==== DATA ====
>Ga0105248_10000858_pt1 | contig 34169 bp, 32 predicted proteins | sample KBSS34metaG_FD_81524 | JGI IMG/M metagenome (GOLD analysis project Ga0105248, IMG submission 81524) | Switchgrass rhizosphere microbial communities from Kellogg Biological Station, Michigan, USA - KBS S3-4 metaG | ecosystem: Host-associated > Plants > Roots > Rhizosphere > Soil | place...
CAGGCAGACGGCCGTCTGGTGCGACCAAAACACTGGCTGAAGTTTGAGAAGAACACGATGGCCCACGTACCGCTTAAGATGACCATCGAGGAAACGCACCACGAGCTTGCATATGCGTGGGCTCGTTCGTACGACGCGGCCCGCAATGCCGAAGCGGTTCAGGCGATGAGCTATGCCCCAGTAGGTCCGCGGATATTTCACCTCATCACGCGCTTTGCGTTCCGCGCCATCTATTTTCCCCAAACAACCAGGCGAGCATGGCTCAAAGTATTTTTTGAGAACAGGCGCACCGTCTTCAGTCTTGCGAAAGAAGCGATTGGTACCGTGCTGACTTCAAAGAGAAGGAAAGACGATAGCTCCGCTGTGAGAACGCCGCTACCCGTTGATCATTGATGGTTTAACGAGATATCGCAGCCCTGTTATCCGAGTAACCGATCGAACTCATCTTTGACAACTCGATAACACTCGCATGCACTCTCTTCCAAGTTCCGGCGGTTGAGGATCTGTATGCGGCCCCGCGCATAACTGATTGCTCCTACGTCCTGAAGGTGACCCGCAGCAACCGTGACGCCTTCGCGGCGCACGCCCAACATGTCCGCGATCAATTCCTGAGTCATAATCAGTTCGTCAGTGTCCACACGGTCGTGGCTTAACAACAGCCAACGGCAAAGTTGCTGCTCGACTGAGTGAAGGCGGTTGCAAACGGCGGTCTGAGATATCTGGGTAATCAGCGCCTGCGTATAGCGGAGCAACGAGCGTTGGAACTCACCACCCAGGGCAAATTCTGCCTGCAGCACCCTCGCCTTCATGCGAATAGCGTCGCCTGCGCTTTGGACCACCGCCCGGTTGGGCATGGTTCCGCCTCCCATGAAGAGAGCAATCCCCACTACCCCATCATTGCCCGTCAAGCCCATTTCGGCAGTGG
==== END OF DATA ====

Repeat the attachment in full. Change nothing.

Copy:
>Ga0105248_10000858_pt1 | contig 34169 bp, 32 predicted proteins | sample KBSS34metaG_FD_81524 | JGI IMG/M metagenome (GOLD analysis project Ga0105248, IMG submission 81524) | Switchgrass rhizosphere microbial communities from Kellogg Biological Station, Michigan, USA - KBS S3-4 metaG | ecosystem: Host-associated > Plants > Roots > Rhizosphere > Soil | place...
CAGGCAGACGGCCGTCTGGTGCGACCAAAACACTGGCTGAAGTTTGAGAAGAACACGATGGCCCACGTACCGCTTAAGATGACCATCGAGGAAACGCACCACGAGCTTGCATATGCGTGGGCTCGTTCGTACGACGCGGCCCGCAATGCCGAAGCGGTTCAGGCGATGAGCTATGCCCCAGTAGGTCCGCGGATATTTCACCTCATCACGCGCTTTGCGTTCCGCGCCATCTATTTTCCCCAAACAACCAGGCGAGCATGGCTCAAAGTATTTTTTGAGAACAGGCGCACCGTCTTCAGTCTTGCGAAAGAAGCGATTGGTACCGTGCTGACTTCAAAGAGAAGGAAAGACGATAGCTCCGCTGTGAGAACGCCGCTACCCGTTGATCATTGATGGTTTAACGAGATATCGCAGCCCTGTTATCCGAGTAACCGATCGAACTCATCTTTGACAACTCGATAACACTCGCATGCACTCTCTTCCAAGTTCCGGCGGTTGAGGATCTGTATGCGGCCCCGCGCATAACTGATTGCTCCTACGTCCTGAAGGTGACCCGCAGCAACCGTGACGCCTTCGCGGCGCACGCCCAACATGTCCGCGATCAATTCCTGAGTCATAATCAGTTCGTCAGTGTCCACACGGTCGTGGCTTAACAACAGCCAACGGCAAAGTTGCTGCTCGACTGAGTGAAGGCGGTTGCAAACGGCGGTCTGAGATATCTGGGTAATCAGCGCCTGCGTATAGCGGAGCAACGAGCGTTGGAACTCACCACCCAGGGCAAATTCTGCCTGCAGCACCCTCGCCTTCATGCGAATAGCGTCGCCTGCGCTTTGGACCACCGCCCGGTTGGGCATGGTTCCGCCTCCCATGAAGAGAGCAATCCCCACTACCCCATCATTGCCCGTCAAGCCCATTTCGGCAGTGG